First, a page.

It’s well known that many banks are reluctant to open accounts for marijuana businesses out of fear of running afoul of the U.S’s government’s continued criminalization of the drug.
But one major institution just took the financial services industry’s cannabis cash paranoia a step further, saying—in what appears to be a first—that it won’t do business with a political candidate because she has received donations from cannabis industry interests.
Wells Fargo, the fourth-largest bank in the U.S., fired Florida agriculture commissioner candidate Nikki Fried as a client this month because her campaign has received donations from “lobbyists from the medical marijuana industry,” according to copies of emails her campaign made public on Monday.
“As part of the onboarding of the client it was uncovered some information regarding the customers [sic] political platform and that they are advocating for expanding patient access to medical marijuana,” Antoinette Infante, a vice president and senior relationship manager at Wells Fargo, wrote in a July 11 email to the Fried campaign’s compliance officer.
After the campaign confirmed in a reply that Fried has indeed received contributions from cannabis industry leaders—and had no intention of stopping—Wells Fargo confirmed the closure of the account in an August 3 letter.
“Periodically, we review our account relationships as part of our responsibility to oversee and manage banking risks,” the letter said. “As a result of a recent review of your account relationship, we determined that we need to discontinue our business relationship and close the account above within 30 days from the date of this letter.”
If the move represents a new companywide policy—whether or not it spreads to other banking institutions—it could have implications for dozens of members of Congress and other politicians who regularly accept campaign contributions from people involved in the marijuana industry.
It could also affect the bank accounts for campaign committees and nonprofit groups working to advocate for marijuana policy change through legislatures and via ballot measures.
“This is yet another clear signal to Congress that they need to address the banking issue for the cannabis industry,” Mason Tvert, a spokesman for the Marijuana Policy Project (MPP), said in a statement. “It is absurd enough that state-regulated businesses are being denied standard banking services, but it is absolutely ludicrous that political candidates and nonprofit advocacy organizations are also being affected. There is no rational reason for Congress to go another session without fixing this growing problem, which has serious societal implications.”
MPP itself had its account closed by PNC Bank last year.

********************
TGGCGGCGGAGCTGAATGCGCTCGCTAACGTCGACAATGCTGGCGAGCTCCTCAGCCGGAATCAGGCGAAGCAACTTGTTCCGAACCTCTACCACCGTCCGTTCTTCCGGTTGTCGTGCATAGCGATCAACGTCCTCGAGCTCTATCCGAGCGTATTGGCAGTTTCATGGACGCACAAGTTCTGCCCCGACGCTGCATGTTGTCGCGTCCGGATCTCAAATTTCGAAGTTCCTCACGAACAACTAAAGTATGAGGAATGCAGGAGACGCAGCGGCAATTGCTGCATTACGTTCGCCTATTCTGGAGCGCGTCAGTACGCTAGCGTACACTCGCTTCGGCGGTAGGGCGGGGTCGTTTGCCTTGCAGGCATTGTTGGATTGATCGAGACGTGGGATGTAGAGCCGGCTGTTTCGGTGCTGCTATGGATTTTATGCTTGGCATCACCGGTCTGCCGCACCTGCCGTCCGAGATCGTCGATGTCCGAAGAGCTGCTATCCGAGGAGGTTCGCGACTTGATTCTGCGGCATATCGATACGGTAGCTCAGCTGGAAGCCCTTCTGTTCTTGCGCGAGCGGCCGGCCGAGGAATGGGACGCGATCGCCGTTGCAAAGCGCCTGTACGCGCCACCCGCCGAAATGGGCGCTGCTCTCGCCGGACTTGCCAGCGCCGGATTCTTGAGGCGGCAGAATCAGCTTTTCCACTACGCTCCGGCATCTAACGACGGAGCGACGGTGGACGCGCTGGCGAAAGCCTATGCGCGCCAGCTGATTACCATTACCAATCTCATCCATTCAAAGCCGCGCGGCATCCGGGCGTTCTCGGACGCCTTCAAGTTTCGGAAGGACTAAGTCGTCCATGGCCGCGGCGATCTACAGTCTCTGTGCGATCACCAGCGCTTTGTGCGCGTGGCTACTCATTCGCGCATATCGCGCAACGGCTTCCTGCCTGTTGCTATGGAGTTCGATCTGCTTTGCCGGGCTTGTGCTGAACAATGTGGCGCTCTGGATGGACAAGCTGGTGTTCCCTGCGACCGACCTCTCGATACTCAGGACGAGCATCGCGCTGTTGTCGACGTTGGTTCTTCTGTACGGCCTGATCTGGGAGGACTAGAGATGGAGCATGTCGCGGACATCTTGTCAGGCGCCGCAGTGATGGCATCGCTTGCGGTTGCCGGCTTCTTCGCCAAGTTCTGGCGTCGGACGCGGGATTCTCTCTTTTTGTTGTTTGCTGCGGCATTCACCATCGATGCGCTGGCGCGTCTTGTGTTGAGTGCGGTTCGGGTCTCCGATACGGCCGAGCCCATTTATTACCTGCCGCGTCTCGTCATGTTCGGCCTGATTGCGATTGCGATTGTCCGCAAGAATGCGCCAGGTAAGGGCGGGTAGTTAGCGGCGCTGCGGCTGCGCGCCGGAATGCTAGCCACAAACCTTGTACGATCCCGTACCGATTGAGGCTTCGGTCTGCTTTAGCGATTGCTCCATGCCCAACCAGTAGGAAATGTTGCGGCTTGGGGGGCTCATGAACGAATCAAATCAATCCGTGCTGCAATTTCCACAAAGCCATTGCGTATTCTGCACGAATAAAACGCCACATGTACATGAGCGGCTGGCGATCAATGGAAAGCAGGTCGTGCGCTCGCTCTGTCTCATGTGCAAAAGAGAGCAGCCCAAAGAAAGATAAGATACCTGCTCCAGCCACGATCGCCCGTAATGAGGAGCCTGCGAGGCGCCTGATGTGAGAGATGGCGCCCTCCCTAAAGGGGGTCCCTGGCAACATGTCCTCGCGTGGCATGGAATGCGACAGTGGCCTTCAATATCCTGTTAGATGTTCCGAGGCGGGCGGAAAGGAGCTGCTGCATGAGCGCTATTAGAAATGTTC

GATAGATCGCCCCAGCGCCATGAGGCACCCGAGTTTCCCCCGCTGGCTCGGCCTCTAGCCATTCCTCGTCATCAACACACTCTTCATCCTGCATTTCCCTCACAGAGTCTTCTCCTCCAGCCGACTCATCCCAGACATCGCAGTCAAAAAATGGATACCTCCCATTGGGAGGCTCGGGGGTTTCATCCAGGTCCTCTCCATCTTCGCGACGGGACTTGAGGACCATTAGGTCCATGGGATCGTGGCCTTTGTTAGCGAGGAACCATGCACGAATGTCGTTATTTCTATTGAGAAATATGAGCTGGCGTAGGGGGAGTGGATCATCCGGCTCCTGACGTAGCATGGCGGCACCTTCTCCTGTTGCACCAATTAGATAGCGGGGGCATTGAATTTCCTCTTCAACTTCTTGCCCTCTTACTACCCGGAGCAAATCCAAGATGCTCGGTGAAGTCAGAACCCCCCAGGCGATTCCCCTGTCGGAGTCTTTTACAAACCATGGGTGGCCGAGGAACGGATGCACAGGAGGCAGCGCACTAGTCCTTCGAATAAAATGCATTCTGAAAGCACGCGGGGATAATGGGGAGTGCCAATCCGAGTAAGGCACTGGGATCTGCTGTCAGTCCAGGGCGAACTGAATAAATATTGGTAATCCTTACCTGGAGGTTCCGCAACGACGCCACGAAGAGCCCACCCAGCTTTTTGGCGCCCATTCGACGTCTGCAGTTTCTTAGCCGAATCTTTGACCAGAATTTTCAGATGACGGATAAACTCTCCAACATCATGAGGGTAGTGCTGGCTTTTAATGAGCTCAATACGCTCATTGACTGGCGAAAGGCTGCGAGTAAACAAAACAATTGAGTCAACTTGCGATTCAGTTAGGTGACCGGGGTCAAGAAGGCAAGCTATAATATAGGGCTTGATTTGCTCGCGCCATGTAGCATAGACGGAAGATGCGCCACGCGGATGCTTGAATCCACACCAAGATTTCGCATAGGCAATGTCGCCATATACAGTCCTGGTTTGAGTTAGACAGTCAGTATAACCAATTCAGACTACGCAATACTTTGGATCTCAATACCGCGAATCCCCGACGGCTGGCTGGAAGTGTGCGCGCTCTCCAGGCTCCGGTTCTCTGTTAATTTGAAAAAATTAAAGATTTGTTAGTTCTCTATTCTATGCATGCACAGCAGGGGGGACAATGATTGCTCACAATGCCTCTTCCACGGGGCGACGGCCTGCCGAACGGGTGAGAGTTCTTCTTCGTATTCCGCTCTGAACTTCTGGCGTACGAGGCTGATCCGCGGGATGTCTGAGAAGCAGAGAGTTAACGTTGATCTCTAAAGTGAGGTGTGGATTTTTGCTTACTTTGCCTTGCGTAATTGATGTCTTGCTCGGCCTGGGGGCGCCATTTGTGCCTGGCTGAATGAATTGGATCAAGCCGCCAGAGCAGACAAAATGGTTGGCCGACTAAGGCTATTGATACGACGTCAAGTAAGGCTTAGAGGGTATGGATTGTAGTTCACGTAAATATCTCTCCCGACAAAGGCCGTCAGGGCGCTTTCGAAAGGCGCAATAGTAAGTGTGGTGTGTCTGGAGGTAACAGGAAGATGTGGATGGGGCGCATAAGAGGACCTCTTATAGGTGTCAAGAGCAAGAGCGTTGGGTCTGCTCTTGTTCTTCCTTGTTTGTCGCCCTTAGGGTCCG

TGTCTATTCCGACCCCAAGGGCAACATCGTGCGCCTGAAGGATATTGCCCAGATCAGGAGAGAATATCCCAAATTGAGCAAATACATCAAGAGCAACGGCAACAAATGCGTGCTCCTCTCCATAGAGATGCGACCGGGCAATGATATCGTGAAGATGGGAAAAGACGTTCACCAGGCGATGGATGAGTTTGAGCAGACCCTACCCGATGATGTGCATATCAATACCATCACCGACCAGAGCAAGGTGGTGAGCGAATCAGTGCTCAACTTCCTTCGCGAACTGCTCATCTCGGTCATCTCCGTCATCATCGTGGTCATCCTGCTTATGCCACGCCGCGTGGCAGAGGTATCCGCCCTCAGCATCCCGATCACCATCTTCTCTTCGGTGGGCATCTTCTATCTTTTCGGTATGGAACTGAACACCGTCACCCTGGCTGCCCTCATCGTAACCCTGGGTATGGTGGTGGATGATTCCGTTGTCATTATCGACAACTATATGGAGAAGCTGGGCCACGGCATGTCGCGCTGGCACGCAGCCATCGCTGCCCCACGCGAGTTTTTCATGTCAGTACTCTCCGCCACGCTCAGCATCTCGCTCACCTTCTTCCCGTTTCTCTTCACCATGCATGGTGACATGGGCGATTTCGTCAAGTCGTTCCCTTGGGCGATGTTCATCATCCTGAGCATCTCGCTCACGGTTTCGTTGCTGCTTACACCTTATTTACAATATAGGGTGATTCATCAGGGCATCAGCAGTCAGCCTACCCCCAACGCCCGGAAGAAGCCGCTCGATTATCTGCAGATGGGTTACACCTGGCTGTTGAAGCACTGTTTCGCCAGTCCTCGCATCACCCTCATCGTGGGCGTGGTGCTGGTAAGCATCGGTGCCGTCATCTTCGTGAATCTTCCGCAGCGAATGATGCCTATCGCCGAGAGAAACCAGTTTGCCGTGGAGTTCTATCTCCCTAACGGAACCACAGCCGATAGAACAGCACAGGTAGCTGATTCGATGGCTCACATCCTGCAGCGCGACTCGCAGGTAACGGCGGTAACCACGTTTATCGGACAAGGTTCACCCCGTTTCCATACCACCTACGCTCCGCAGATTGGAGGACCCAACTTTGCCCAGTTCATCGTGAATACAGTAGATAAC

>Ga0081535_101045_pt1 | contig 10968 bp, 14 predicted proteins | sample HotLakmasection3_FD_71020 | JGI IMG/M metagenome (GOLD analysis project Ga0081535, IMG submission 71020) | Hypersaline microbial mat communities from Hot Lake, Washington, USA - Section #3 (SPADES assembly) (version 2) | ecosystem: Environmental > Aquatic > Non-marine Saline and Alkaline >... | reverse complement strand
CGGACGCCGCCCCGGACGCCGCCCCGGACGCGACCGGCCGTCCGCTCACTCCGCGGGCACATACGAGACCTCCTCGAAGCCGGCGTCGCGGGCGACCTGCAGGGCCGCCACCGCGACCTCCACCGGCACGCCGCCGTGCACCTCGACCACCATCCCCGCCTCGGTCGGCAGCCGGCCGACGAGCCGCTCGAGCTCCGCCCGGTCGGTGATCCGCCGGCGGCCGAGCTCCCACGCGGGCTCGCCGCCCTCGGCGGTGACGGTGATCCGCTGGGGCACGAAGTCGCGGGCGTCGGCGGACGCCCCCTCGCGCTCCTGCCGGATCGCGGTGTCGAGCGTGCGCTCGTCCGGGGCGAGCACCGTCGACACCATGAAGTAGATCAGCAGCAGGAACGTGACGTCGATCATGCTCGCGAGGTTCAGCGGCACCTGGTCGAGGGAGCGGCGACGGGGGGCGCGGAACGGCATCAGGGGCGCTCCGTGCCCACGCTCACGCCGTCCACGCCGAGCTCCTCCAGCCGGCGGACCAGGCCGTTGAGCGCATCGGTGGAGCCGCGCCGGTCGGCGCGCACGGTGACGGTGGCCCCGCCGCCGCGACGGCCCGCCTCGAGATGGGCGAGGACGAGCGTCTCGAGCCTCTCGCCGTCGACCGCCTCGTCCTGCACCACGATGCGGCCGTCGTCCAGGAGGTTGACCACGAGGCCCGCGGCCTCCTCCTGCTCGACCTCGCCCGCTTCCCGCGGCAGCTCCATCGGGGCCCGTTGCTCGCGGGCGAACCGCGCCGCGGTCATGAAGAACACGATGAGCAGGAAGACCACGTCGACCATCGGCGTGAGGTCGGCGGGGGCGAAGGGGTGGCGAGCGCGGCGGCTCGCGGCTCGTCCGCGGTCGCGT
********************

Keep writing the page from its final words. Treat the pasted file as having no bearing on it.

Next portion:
Fried, a Democrat, held a press conference at the Florida capitol on Monday morning to “address this arbitrary, unprecedented action against the fundamental rights to speech of a candidate for public office, and call attention to the out of touch institutions, laws and politicians that allowed this transgression to occur in the first place,” according to a news advisory.
In an email on Monday afternoon, Michael H. Gray, a Wells Fargo assistant vice president for corporate communications defended the company’s move.
“It is Wells Fargo’s policy not to knowingly bank or provide services to marijuana businesses or for activities related to those businesses, based on federal laws under which the sale and use of marijuana is illegal even if state laws differ,” he said. “We continually review our banking relationships to ensure we adhere to strict regulatory and risk guidelines.”
When asked if that meant the company would be canceling the accounts of members of Congress who bank with Wells Fargo, Gray responded, “The policy applies to everyone.”
Because of ongoing federal marijuana prohibition, many banks have remained wary about working with marijuana businesses, even as a growing number of states move to legalize the drug for recreational or medical purposes.
But Wells Fargo’s move appears to be the first time a financial institution has denied banking services to a candidate for public office as a result of donations from the cannabis industry.
Florida voters overwhelmingly approved a medical cannabis ballot measure in November 2016, but its implementation has been slow and contentious as advocates and state officials battle over issues such as a ban on smoking the drug.
While Fried would not have significant oversight of medical marijuana issues if elected as commissioner of agriculture and consumer services, she has regularly mentioned the issue during the course of her campaign.
“There is no clearer example of our broken government than medical marijuana,” she said in video announcing her candidacy.
Fried herself was a medical cannabis lobbyist prior to running for office.
Despite the fears that many banks have about working with the marijuana industry, recent federal data shows that a growing number of financial institutions are actively opening and maintaining accounts for cannabis businesses.